Published on 05/01/19

UGA Extension hosts annual Southern Women in Ag Workshop

By Clint Thompson

University of Georgia Cooperative Extension hosted the Southern Women in Ag (SWAG) Advanced Cattle Workshop this week designed for women and taught by female agricultural leaders in Georgia.

Hands-on trainings during the two-day workshop held in Tifton, Georgia was led by UGA Extension Agricultural and Natural Resources agents Stephanie Butcher (Coweta County), Tammy Cheely (Glascock County, Hancock County, Warren County), Carole Knight (Bulloch County), Lucy Ray (Morgan County), and Pam Sapp (Jefferson County); along with Katie Hammond, superintendent at UGA’s Northwest Research and Education Center in Calhoun, Georgia; and Jennifer Tucker, assistant professor in the UGA Department of Animal and Dairy Sciences.

The sessions provide tools and lessons to assist women on their farms and to help them step out of their comfort zones.

“The agriculture industry is a male-dominated industry. Sometimes that can be very intimidating to females coming in, or they may not feel comfortable asking questions in mixed company,” Knight said. “This workshop provides them with a comfortable place to experience things that maybe they haven’t had a chance to.”

Held at the Animal and Dairy Science Farm and Blackshank Farm on the UGA Tifton campus, lessons included how to handle and move cattle through a working facility. Participants learned also about the bovine reproductive system with the help of a calving simulator.

The UGA Extension agents taught the attendees how to use basic farm tools, such as how to drive a tractor, hook up to a trailer and operate various pieces of farm machinery.

“Some of these lessons can be used beyond just a cattle operation. Knowing how to change oil and check pressure in tires, those are types of things that go a long way in all areas of agriculture,” Sapp said. “It’s important to remember that some of this stuff just comes as second nature for men. Their fathers taught them how to do this and they can just do it. That’s not necessarily the case for women in our industry. Just having an environment where there’s no pressure helps.”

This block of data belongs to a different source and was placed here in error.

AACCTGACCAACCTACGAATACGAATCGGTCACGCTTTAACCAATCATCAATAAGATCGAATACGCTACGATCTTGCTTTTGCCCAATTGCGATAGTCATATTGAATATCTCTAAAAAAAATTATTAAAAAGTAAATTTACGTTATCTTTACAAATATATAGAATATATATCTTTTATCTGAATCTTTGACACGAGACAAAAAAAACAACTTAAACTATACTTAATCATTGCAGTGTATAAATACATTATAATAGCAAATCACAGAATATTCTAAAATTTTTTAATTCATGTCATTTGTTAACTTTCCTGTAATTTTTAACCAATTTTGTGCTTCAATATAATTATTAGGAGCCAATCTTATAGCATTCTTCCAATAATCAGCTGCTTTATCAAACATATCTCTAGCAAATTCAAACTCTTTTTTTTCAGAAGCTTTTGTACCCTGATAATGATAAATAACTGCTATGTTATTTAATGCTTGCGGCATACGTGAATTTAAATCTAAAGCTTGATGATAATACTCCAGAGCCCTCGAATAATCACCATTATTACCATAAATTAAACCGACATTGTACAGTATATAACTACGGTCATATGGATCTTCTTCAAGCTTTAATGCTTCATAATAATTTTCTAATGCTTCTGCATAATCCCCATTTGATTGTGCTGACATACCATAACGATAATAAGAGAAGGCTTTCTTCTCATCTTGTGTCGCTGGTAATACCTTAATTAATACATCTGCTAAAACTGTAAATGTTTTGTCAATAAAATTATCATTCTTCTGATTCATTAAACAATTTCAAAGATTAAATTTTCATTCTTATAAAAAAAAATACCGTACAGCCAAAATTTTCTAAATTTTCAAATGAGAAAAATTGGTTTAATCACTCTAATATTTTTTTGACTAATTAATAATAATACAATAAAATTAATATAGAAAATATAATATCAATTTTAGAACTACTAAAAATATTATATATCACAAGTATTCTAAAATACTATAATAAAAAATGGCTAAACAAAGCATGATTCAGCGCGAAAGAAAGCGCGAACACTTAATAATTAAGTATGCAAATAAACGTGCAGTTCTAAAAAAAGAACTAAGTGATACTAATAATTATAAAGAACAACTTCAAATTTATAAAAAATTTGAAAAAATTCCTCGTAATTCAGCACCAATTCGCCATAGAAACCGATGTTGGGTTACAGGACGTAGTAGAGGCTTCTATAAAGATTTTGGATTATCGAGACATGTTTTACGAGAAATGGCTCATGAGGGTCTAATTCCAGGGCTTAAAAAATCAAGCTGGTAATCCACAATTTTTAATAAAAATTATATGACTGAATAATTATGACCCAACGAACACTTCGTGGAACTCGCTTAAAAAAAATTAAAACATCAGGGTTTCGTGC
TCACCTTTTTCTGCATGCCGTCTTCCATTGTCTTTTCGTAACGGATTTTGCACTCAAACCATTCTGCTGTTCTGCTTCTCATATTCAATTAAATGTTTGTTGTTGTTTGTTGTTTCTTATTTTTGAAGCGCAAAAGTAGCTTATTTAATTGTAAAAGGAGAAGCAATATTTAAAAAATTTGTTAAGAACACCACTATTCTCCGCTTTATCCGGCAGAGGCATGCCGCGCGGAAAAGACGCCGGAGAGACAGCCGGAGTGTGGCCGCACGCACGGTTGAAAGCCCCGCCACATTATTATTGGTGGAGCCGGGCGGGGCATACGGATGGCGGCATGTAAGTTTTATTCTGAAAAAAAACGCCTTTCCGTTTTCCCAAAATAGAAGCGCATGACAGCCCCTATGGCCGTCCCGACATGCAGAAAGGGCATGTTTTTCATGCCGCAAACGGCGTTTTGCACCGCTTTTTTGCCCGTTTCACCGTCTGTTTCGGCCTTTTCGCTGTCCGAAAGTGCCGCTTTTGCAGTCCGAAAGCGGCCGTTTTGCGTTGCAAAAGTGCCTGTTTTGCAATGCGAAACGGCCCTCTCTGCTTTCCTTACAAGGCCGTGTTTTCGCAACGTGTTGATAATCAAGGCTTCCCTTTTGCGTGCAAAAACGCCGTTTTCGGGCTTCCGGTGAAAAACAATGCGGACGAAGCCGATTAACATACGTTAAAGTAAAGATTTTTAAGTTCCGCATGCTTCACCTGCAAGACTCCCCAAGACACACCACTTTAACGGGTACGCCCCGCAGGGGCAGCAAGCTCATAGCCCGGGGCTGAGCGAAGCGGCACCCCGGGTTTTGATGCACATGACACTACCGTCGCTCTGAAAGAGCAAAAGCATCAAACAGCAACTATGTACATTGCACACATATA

Knight and Tucker hosted a forages and fencing session that introduced participants to soil sampling, hay sampling, types of fencing and how to interpret soil and forage analysis. A pasture walk took place at the Blackshank grazing paddocks and highlighted the fencing infrastructure currently under construction as part of the Better Grazing Program Southern Location. Partial funding for the fencing demonstration area was provided through the Georgia Commodity Commission for Beef.

“Even if they are scared to step out of their comfort zone, we will push them out of their comfort zone,” Knight said. “We have a lot who come through who say they don’t want to do something, but we’re like, ‘No, but you’re going to. That’s why you came, to learn.’ We make everybody take a turn doing the hands-on activities. Really, I think they appreciate that, to be pushed to do things they wouldn’t have before.”

Media training is an important component of these workshops. Butcher, who is a member of the Dairy Alliance Scientific Advisory Board, has experience conveying her story to the general public. She wants to help other agricultural professionals develop that same confidence when they’re talking to a newspaper reporter or giving an interview in front of a camera.

“I enjoy teaching others about agriculture, especially those who are not from an agricultural background. I felt strongly that we needed to include something in our SWAG program to cover this, because many times producers are comfortable working with livestock, but they’re not nearly as comfortable talking with people about what they do,” Butcher said. “The purpose of the media training is to give these women tools they need to be able to discuss what they do with people who are two or three generations removed from agriculture.”

When Butcher isn’t teaching agriculture programs, she is a farm wife and mother on her family’s dairy farm where they care for 330 Holsteins and Jerseys. On weekends and during harvest season, she can be found feeding calves or helping with the local 4-H dairy heifer show team.

Funding for the program is provided by the Georgia Commodity Commission for Beef.

For more information about the program or upcoming events, see or

Clint Thompson is an agriculture writer based in Tifton, Georgia.

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